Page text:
County promoting mental health awareness

By NEAL WAGNER / Managing Editor

COLUMBIANA – For Allison Boyd, Mental Health Month is much more than just a proclamation on a piece of paper. It’s a chance to address an unmet need in Shelby County, Alabama and the nation.



“We are trying to spread the word to as many groups as possible,” Boyd said. “We are trying to remove the mental illness stigma and encourage people to seek treatment.”

In late April, the Shelby County Probate Court, for which Boyd serves as mental health programs coordinator and legal counsel, proclaimed May as Mental Health Month coinciding with the national Mental Health Month observation.

Throughout the month, Boyd said she will be working to spread the word about resources and treatment options available to people facing mental illness.

“Sometimes, untreated mental illness impacts our community by creating dangerous situations that must be resolved by law enforcement officers and other first responders,” read a Probate Court release. “Increase suicides, lower productivity and drain on medical health and social services are a more common result of untreated mental illness.

“(Probate) Judge (Jim) Fuhrmeister’s goal with this proclamation is to raise awareness of the issues surrounding people with mental illness and to encourage all citizens, government agencies, public and private institutions, businesses and schools in Shelby County to recommit our community to increasing awareness and understanding of mental illness and the need for appropriate accessible services for all people with mental illnesses,” read the release.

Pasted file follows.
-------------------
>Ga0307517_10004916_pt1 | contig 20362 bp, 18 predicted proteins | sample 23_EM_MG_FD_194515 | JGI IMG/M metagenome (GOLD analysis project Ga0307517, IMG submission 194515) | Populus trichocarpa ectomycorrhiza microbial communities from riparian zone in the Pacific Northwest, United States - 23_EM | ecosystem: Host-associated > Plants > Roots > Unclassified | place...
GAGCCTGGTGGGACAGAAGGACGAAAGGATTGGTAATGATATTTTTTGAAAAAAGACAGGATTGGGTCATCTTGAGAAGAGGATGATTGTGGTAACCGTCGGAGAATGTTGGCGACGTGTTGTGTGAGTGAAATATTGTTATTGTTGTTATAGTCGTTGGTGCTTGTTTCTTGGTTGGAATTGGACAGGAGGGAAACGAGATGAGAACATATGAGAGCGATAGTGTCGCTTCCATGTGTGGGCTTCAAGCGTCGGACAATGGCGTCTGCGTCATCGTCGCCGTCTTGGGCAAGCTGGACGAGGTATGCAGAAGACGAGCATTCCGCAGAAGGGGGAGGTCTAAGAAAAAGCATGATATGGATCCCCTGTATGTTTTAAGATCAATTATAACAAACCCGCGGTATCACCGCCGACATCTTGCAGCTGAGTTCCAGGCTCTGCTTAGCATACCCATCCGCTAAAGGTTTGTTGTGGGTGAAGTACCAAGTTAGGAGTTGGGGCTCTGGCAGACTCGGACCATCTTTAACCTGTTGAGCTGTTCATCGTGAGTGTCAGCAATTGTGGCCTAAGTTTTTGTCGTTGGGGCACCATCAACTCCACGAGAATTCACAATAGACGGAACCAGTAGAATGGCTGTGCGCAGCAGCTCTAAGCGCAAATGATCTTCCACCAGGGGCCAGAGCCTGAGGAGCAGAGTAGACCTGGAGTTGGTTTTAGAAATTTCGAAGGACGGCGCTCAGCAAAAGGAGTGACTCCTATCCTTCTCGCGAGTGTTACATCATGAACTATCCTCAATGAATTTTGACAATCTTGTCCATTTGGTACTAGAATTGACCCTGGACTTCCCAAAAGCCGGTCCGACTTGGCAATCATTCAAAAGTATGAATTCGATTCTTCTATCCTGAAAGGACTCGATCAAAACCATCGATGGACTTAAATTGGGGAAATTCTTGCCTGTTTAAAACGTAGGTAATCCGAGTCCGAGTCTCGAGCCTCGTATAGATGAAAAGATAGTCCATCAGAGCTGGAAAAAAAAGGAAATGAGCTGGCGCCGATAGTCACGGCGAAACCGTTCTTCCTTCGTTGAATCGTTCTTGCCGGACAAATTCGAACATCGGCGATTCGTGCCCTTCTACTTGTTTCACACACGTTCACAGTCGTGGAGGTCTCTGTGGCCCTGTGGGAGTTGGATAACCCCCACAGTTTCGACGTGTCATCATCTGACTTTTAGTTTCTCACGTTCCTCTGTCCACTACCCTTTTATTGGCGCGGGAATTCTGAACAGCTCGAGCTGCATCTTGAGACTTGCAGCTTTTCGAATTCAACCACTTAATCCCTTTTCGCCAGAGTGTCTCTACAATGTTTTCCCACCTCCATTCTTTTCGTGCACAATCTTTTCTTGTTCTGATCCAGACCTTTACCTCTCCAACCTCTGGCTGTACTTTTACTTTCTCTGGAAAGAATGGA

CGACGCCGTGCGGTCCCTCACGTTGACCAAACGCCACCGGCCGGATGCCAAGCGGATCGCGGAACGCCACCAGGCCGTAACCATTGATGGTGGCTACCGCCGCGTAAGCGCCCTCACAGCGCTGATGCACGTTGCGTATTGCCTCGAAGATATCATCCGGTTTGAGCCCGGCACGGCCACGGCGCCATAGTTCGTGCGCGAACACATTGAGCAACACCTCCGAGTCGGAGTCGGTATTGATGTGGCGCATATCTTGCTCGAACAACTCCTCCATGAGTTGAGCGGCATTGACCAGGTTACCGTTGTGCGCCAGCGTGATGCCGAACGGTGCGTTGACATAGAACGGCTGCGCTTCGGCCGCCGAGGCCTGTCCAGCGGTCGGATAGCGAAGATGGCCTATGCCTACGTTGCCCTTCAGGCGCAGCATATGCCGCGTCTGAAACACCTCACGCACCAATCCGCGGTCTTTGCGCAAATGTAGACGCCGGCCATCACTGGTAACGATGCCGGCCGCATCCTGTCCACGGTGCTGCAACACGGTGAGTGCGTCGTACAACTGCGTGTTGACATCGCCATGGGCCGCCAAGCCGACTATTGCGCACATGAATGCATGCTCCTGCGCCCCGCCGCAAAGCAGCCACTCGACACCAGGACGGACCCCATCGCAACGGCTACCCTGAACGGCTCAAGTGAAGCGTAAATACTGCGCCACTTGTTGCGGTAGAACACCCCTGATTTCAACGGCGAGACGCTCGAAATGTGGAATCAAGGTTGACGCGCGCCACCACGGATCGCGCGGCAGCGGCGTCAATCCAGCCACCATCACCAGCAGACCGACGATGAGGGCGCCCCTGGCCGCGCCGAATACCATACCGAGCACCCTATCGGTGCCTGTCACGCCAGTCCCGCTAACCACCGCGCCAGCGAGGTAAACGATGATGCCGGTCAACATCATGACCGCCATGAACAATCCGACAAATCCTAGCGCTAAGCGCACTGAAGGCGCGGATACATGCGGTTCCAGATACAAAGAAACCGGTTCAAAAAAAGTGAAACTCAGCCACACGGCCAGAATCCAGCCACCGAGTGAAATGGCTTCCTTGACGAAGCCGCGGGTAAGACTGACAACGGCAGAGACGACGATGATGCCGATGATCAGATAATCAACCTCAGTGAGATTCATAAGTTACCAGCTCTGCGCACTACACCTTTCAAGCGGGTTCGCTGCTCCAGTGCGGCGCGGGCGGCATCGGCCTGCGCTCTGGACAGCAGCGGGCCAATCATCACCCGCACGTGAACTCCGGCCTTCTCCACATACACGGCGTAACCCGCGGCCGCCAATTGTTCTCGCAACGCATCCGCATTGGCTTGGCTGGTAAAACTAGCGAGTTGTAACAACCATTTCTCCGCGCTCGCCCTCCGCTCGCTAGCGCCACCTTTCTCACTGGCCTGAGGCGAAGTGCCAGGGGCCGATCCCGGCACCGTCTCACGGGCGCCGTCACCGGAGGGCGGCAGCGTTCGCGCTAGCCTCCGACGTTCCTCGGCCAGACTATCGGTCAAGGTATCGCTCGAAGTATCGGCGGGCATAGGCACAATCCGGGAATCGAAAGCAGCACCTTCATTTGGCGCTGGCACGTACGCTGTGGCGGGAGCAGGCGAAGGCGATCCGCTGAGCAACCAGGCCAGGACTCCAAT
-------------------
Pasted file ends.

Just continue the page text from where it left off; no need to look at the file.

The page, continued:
As a long-term goal, Boyd said she is working with the Shelby County Sheriff’s Office to provide training for deputies on handling situations involving mental illnesses.

Boyd said she is working to institute weeklong mental health training sessions for law enforcement officers later this year. The training will cover issues such as identifying mental illnesses and de-escalating situations involving mentally ill individuals.

“We are fortunate that we have such wonderful law enforcement in Shelby County and that they receive a lot of great training,” Boyd said. “But mental health training is something they don’t have an opportunity to participate in often. We want to give them that opportunity.”